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Vaccine Fear: Current (and terribly unwise), but not new

Date: February 12th, 2019 in JABSOM News    Print or PDF

Dr. Robert Gaynes, Infectious Disease Specialist. Tina Shelton photo.

ByTina Shelton, JABSOM Communications Director

The measles crisis in the Pacific Northwest is current — but it is not new. Unwarranted fear of lifesaving vaccines has been around as long as vaccines have, we were reminded today in a lecture by Emory University professor and infectious disease specialist Dr. Robert Gaynes. Gaynes, this year’s speaker for the Hans and Ilza Veith Lecture in the History of Medicine, chose for his topic “The Germ Theory of Disease: Medicine’s Most Important Discovery.”

He reminded those in attendance that Edward Jenner, the creator of the world’s first vaccine (against smallpox) was not without harsh critics in his lifetime.

In 1798, Jenner self-published his findings that cowpox could shield humans from smallpox, one of the greatest perils of the age. Jenner had submitted his research a year earlier to the Royal Society only to have it rejected.

His discovery became one of the greatest contributions in the history of medicine. The vaccine. The word itself, Gaynes reminded us, was derived from the Latin words for cow and virus.

“You would think this (discovery).. would be met with great rejoicing and … in some places it was,” said Gaynes. “I found a letter from Thomas Jefferson,” he said, going on to read a portion:

“Medicine has never before produced any single improvement of such utility. You have erased from the calendar of human affliction one of its greatest. Yours is the comfortable reflection that mankind can never forget that you have lived,” wrote Thomas Jefferson.

An drawing showing a group of people one of whom appears to have a cow's snout instead of a nose
But, in his own country, Jenner came under attack. Anti-vaccinationists sprang up. Gaynes showed a figure which was published in The London Times, which he said showed that people believed that if you got this cow pox vaccine you would grow cow parts.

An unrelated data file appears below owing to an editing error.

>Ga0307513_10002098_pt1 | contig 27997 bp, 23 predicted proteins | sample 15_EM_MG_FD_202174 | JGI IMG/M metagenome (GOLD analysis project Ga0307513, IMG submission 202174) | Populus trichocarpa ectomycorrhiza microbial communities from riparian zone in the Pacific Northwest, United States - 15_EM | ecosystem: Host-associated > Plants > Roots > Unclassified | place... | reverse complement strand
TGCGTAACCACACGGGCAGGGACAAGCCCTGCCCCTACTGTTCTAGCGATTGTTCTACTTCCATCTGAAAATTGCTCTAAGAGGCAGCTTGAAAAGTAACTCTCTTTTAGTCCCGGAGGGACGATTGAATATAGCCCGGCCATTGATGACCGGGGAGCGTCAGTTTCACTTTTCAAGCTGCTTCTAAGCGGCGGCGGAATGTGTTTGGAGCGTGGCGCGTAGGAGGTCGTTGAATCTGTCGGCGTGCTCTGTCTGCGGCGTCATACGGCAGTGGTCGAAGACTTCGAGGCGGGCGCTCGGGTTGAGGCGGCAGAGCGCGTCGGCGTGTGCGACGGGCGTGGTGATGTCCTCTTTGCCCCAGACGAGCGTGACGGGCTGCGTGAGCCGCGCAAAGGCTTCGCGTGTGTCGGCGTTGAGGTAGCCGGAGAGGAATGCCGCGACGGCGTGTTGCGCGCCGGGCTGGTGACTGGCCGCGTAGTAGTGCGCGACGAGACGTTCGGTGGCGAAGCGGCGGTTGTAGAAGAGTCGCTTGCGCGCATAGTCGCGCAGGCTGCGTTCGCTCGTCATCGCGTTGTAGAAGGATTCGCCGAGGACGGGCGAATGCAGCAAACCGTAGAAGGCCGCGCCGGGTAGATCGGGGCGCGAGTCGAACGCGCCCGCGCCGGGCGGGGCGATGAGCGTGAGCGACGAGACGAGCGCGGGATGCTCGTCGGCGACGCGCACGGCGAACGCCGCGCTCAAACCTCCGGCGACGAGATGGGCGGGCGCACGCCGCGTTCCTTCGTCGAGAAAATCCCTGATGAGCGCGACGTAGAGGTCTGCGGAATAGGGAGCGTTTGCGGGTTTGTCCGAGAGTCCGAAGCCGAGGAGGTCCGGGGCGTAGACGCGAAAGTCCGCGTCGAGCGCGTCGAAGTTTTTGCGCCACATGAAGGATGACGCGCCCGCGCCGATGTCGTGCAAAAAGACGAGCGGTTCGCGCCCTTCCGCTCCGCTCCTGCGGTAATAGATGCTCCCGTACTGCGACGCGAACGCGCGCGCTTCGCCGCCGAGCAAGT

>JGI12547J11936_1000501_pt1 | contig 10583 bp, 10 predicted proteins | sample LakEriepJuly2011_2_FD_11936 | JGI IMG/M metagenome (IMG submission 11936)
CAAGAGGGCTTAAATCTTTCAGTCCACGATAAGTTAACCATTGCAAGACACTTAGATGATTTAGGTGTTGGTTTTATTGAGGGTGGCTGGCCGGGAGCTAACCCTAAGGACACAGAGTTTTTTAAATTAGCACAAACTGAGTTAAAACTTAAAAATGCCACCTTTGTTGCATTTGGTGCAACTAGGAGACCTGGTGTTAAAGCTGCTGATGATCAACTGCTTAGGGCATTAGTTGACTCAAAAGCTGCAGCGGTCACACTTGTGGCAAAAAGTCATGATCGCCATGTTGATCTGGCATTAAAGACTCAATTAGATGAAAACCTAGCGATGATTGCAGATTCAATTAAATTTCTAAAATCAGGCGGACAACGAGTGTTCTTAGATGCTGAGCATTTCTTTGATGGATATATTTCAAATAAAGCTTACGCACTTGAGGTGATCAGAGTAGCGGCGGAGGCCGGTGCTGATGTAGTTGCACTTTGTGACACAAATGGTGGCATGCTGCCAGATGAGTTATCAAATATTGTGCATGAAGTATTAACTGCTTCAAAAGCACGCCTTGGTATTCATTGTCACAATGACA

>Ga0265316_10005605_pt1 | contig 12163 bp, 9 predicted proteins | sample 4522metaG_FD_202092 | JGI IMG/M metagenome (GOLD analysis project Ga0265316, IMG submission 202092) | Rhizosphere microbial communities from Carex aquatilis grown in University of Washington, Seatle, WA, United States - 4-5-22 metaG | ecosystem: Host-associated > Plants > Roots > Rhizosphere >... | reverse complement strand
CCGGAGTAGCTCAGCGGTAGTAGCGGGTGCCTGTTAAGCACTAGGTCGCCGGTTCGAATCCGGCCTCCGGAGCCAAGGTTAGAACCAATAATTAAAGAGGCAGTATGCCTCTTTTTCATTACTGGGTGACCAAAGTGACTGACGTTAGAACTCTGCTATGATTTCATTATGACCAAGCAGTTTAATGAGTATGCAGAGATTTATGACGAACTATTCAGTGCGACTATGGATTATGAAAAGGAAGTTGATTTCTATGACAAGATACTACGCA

“What is going on in the United States with measles is something to pay attention to. But this whole idea of vaccine hesitancy is not new. Even Jenner had to deal with this,” said Dr. Gaynes.

But history shows Jefferson was right about Jenner. By the 1880’s smallpox virtually disappeared in England.

Dr. Gaynes at the lectern

About The Hans and Ilza Veith Annual Lectureship in the History of Medicine at JABSOM in Memory of Charles Judd, Jr.
Ilza Veith was born in Ludwigshafen, Germany in 1912 and attended medical schools in Geneva and Vienna, receiving her Ph.D. in the History of Medicine from Johns Hopkins University in 1947, the first such degree issued by the University. Ilza was an Associate Professor in History of Medicine at the University of Chicago 1949-63, Professor of History of Medicine at the University of California at San Francisco 1964-79, and then Professor Emerita. During her tenure at the University of California at San Francisco, Dr. Veith shared her love for the history of medicine with three Hawaiʻi physicians: Dr. Charles S. Judd, Jr., Dr. Kekuni Blaisdell, and Dr. Yoshio Oda, all of whom later served as faculty at the University of Hawaiʻi (UH) John A. Burns School of Medicine (JABSOM). Dr. Judd went on to earn a master’s degree in medical history in 1969-70 after studying with Dr. Veith, and they became life-long friends. She visited Hawaiʻi several times and made this bequest in memory of Charles Sheldon Judd, Jr., MD.

Ilza married Hans von Valentini Veith on October 20, 1935. They were married until his death on March 9, 1991. Ilza was the author of many books and articles on the history of medicine, including her major work of the translation of the Yellow Emperor’s Classic of Internal Medicine first published in 1949. Ilza received many honors over the years for her outstanding achievements in the history of medicine, including an honorary doctor of medicine degree from Juntendo University in Japan.

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